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Credit for your Internship

Getting credit for your internship

If you are seeking to obtain academic credit for your internship with GlobalEd, you will will need the approval of your academic, study abroad or internship advisor at your home university PRIOR to participating in the program. It is NEVER advisable to postpone credit approval until after an internship has been performed. The credit approval process differs from one university to the next and it is therefore necessary to have a clear understanding of your university’s criteria for awarding academic credit for internships. Below you will find descriptions of the most common elements universities look for.

There is no standard criteria for determining the credit worthiness of an internship.

Placement within your academic discipline

Most internships require the interning student to perform within his/her academic discipline. Students whose universities require that the internship be applicable to their major or minor need only state so in the application. The combination of your application, resume and  the interview we will hold with you will help GlobalEd determine the criteria for the placement. Universities who wish to authorize the actual placement may also do so. In this case, GlobalEd would promote the student to local businesses, draft an internship profile once interest is expressed on behalf of the company and send it to both the student and university advisor for consideration and approval.

Program Duration and Work Hours

The number of hours an intern must work may be a factor in determining whether an internship is credit worthy. The credit requirement among universities for work hours varies considerably ranging anywhere from 40 to over 180.  GlobalEd establishes a minimum of 120 hours for its internships, both summer and semester, which seems to satisfy the vast majority of universities.  Work hours are closely monitored, logged and confirmed by the onsite internship supervisor. GlobalEd can easily accommodate students whose universities require more time dedication and/or hours by simply extending the duration of the program. For example, some universities require a 10 week internship, while others may require 140 hours of onsite work. Each additional week allows students to add up to 20 hours to the total hours worked.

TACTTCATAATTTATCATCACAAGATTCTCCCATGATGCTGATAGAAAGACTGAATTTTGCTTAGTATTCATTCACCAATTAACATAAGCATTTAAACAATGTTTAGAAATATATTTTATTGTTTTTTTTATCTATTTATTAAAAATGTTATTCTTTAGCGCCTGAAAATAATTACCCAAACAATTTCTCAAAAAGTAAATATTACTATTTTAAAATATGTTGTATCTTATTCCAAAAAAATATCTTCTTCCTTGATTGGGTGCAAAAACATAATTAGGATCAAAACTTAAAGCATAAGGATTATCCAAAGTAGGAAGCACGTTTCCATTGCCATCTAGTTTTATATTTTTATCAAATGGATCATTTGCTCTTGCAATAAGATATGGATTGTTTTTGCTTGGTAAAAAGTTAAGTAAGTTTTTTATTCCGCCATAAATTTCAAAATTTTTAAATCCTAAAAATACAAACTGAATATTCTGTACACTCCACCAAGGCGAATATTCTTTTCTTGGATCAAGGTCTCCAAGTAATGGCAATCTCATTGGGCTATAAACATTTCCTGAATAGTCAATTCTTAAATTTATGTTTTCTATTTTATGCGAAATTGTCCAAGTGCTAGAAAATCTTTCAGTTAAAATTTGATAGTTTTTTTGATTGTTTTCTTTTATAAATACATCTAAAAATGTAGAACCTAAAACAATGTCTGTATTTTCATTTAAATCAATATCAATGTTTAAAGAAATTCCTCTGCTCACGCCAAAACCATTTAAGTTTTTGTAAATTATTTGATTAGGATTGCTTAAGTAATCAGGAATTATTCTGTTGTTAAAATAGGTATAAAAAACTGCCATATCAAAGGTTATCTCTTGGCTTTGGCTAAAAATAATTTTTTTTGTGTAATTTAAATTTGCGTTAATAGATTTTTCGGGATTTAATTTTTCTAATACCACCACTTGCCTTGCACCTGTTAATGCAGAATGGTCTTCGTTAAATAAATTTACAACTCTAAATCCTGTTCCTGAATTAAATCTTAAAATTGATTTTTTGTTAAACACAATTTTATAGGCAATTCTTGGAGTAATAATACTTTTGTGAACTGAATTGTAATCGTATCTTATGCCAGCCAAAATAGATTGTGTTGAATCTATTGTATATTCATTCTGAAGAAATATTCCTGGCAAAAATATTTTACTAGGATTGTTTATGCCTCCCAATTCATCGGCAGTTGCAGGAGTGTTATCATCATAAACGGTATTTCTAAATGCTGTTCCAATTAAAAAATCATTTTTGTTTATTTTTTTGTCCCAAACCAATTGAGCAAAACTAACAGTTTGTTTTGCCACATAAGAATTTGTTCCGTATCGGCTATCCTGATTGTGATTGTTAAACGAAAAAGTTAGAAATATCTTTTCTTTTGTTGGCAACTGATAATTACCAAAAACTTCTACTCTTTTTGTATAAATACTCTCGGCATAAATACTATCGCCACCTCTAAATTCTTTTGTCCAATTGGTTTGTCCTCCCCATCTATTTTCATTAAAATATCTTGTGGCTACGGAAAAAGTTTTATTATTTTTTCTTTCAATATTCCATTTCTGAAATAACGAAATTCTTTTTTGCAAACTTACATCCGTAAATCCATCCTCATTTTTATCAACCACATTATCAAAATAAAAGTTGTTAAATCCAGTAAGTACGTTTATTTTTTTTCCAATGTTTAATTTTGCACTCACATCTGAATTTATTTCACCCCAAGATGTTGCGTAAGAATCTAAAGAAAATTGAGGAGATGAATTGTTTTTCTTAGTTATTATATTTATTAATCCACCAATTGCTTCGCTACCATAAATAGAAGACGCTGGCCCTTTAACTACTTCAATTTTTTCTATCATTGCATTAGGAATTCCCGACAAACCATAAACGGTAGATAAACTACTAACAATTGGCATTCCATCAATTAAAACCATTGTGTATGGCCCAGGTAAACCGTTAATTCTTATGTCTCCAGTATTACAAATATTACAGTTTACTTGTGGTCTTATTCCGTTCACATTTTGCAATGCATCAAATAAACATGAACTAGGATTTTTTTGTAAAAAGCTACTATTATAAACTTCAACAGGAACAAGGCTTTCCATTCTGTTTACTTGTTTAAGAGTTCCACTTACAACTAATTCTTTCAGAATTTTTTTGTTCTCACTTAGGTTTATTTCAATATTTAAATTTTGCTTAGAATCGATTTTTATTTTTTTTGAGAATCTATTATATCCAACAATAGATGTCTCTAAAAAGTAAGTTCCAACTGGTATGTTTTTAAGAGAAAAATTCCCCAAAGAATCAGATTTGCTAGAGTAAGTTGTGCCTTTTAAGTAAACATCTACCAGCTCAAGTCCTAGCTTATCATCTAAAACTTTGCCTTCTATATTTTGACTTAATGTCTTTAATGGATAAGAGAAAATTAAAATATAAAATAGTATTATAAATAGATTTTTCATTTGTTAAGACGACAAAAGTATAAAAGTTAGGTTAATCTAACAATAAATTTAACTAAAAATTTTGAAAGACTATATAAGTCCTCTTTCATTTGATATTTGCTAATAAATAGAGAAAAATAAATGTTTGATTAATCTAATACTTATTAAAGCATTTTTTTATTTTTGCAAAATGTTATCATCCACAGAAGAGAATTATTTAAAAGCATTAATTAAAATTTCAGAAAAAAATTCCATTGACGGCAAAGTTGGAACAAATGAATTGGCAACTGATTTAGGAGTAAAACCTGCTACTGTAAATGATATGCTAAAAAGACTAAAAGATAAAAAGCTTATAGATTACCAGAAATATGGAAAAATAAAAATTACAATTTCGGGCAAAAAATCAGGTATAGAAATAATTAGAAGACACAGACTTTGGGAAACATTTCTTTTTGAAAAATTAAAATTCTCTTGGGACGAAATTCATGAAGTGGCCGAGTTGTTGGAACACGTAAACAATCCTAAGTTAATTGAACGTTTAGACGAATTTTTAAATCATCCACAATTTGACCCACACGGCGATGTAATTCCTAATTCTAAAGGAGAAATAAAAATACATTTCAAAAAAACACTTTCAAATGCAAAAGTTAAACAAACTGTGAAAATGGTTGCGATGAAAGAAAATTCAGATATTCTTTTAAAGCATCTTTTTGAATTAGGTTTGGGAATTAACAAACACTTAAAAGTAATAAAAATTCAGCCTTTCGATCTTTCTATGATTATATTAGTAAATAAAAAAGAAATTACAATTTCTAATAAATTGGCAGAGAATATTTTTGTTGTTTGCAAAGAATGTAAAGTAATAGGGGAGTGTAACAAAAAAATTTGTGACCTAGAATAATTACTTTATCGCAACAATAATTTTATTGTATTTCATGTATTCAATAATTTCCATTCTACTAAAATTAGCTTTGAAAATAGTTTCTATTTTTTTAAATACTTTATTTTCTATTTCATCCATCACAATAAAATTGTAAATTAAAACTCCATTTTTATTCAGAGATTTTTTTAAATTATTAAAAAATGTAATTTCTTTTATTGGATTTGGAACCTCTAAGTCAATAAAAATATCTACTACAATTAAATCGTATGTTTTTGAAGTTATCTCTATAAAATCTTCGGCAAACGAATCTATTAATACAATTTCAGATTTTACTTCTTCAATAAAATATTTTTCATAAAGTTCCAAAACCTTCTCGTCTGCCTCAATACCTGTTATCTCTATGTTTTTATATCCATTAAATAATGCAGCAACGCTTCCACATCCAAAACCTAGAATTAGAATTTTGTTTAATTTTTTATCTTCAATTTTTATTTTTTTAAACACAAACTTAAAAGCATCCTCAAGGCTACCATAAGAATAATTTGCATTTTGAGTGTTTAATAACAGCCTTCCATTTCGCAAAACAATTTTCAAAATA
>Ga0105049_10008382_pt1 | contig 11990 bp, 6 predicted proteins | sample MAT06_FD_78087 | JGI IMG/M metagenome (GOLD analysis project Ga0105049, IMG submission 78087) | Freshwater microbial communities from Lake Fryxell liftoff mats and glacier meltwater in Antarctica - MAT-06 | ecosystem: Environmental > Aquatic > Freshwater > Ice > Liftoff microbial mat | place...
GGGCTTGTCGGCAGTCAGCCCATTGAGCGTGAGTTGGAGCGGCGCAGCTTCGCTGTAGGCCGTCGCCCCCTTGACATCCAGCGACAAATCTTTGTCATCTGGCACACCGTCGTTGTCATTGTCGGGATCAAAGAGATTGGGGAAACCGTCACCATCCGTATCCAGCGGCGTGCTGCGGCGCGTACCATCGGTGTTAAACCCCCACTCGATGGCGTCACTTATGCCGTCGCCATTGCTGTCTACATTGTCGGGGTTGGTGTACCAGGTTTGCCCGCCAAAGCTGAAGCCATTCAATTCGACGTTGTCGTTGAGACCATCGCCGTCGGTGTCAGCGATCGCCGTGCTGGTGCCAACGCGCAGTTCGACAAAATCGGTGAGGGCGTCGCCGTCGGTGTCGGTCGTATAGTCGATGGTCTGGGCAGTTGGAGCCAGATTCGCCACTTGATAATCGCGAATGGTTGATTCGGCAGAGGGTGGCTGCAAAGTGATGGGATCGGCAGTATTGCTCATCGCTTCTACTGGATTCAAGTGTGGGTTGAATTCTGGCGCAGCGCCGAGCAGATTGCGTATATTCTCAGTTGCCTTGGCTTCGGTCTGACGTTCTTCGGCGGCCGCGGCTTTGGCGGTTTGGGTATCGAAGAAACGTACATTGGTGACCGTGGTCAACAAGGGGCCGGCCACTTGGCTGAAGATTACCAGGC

Goal Setting and Planning

Goals cannot be achieved without proper planning and constant reviewing. In the first days upon arrival students will be expected to write down their goals for the internship program (including personal and professional goals), assess how realistic they are, adjust if necessary, and map out their plan to achieve those goals. The plan must include the stated goals, which must tie into the job description, a work schedule and a calendar/timeline to show the path marked to achieve those goals. During the first days of the internship, the student and supervisor will review the student’s plan and possibly recommend changes. Every week the student will have to review the stated goals and determine what actions need to be taken if he/she is not on course.

Coaching

Successful internships require close and periodic monitoring. GlobalEd manages expectations and guides the experience of each student by holding periodic meetings with the student either individually or in teams. During these sessions, students will share their experiences and views with each other, discuss individual and team projects, learn theory on self awareness, culture and team dynamics, apply this knowledge in the internship and provide feedback through their journals

Essays – Getting Credit for your Internship

The academic component of GlobalEd’s internships also requires students to document their experiences through essays that address the acquisition of skill sets considered to be of most value by employers seeking to hire recent graduates.

Be sure to discuss the requirements of your university in order to receive credit for your internship.

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